Indiana Attorneys Defending Invasion of Privacy Charges: Attacking the State’s Case
To convict someone of invasion of privacy, the State must first prove that the defendant knew about the no-contact order. An ex parte protective order is one that is granted without the person being present at a hearing. If you are accused of violating an ex parte order, the State must prove beyond a reasonable doubt that you were on notice of the protective order. If the protective order had not been formally served at the time of the alleged communication, you may have a viable defense.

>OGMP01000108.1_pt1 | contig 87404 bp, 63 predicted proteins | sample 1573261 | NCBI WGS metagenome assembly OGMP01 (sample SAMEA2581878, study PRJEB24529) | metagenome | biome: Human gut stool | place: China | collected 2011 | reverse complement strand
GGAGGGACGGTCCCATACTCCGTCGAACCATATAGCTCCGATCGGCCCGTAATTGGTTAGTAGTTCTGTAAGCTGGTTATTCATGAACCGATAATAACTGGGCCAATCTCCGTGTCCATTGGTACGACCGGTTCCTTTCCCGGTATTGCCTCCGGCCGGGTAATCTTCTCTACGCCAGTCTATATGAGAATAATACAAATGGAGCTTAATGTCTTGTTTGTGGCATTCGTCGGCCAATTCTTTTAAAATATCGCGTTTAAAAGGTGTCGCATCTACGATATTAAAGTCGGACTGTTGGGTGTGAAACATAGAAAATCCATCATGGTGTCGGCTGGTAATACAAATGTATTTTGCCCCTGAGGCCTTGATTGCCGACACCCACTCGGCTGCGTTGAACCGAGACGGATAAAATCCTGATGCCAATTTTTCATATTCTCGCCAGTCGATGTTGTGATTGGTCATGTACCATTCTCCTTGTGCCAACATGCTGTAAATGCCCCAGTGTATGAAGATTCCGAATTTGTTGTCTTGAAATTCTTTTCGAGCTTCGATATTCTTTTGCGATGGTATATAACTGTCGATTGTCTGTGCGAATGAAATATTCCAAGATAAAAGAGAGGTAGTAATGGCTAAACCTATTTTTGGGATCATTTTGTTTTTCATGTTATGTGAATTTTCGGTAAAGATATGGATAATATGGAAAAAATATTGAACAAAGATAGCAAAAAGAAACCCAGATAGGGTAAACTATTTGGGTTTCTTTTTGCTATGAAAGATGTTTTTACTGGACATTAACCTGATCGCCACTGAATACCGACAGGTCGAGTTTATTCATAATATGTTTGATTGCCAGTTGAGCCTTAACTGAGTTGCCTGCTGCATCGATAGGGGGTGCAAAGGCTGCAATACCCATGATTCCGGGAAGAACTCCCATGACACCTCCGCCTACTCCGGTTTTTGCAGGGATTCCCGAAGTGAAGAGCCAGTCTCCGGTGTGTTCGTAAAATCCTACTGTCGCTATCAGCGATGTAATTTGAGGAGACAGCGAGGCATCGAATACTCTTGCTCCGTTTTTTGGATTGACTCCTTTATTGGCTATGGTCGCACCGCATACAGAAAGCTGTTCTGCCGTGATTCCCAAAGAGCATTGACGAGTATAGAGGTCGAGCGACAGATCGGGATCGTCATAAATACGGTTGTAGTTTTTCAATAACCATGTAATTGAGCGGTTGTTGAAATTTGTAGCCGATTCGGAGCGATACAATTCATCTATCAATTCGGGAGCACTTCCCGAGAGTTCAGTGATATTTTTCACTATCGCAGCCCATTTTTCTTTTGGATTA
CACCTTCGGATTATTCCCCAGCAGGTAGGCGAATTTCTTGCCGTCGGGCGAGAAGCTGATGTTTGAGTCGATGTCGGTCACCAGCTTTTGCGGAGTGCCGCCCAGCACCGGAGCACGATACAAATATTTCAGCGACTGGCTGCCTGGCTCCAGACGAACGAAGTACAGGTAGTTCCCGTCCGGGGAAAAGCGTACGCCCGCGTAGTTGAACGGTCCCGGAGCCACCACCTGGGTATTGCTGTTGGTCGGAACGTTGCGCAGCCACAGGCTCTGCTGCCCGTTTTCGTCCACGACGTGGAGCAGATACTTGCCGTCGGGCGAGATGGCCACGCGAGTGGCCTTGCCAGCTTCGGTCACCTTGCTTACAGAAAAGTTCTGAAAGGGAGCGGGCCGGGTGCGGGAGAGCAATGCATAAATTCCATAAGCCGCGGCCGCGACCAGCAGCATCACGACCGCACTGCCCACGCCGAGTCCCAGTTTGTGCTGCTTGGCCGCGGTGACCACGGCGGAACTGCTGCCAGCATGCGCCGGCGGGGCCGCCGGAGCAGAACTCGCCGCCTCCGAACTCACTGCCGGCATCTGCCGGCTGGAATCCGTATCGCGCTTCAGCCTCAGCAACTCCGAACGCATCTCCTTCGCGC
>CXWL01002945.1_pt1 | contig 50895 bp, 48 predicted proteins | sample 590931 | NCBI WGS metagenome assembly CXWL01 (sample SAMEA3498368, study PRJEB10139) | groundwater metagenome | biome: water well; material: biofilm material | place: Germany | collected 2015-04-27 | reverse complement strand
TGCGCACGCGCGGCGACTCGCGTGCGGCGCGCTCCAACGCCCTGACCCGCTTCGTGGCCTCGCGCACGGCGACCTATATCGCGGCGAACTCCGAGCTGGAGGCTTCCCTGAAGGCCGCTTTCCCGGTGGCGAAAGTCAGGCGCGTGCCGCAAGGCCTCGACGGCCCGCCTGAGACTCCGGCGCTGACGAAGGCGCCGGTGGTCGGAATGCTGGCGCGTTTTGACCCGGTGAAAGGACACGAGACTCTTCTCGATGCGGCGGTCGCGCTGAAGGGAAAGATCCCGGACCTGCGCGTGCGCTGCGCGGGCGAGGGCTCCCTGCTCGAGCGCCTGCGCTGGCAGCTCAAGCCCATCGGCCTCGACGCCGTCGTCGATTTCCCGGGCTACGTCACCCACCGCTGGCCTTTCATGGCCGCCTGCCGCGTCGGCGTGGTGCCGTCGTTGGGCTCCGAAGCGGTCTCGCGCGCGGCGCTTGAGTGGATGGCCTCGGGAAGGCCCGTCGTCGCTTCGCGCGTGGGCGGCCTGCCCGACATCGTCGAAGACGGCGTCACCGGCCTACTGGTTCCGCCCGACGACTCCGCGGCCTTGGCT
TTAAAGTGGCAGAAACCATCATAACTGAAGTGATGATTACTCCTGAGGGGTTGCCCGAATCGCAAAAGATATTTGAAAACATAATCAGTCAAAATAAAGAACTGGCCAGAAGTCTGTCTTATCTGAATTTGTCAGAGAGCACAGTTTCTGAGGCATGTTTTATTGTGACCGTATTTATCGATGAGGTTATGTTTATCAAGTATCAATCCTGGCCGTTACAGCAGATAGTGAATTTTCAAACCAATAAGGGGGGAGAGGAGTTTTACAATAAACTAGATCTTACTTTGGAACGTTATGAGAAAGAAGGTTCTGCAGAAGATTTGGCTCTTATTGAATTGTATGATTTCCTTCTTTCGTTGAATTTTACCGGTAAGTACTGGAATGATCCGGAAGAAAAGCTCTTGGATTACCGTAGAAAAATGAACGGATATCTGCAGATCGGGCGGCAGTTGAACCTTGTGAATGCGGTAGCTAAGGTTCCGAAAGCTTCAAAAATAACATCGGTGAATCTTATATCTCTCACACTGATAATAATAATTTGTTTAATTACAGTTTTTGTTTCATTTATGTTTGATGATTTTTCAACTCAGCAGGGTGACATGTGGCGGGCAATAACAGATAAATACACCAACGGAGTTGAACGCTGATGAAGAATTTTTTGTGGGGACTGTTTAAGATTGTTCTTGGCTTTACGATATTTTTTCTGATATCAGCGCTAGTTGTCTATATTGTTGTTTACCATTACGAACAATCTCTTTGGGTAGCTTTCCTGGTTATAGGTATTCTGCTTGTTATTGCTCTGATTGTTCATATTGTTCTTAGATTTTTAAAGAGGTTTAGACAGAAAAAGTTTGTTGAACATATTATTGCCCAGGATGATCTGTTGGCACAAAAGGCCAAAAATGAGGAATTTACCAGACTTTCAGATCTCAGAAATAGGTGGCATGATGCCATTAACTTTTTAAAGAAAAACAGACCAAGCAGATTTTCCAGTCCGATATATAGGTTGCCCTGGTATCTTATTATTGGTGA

Many invasion of privacy charges are based on alleged text messages or e-mails being sent to the protected party. Other charges result after a chance encounter where the accused person has no intention of violating the order. Our criminal defense attorneys will aggressively defend you in these situations. Can the State actually prove that you are the person who sent the text or e-mail? What evidence exists that proves any violation of the protective order was knowing and intentional?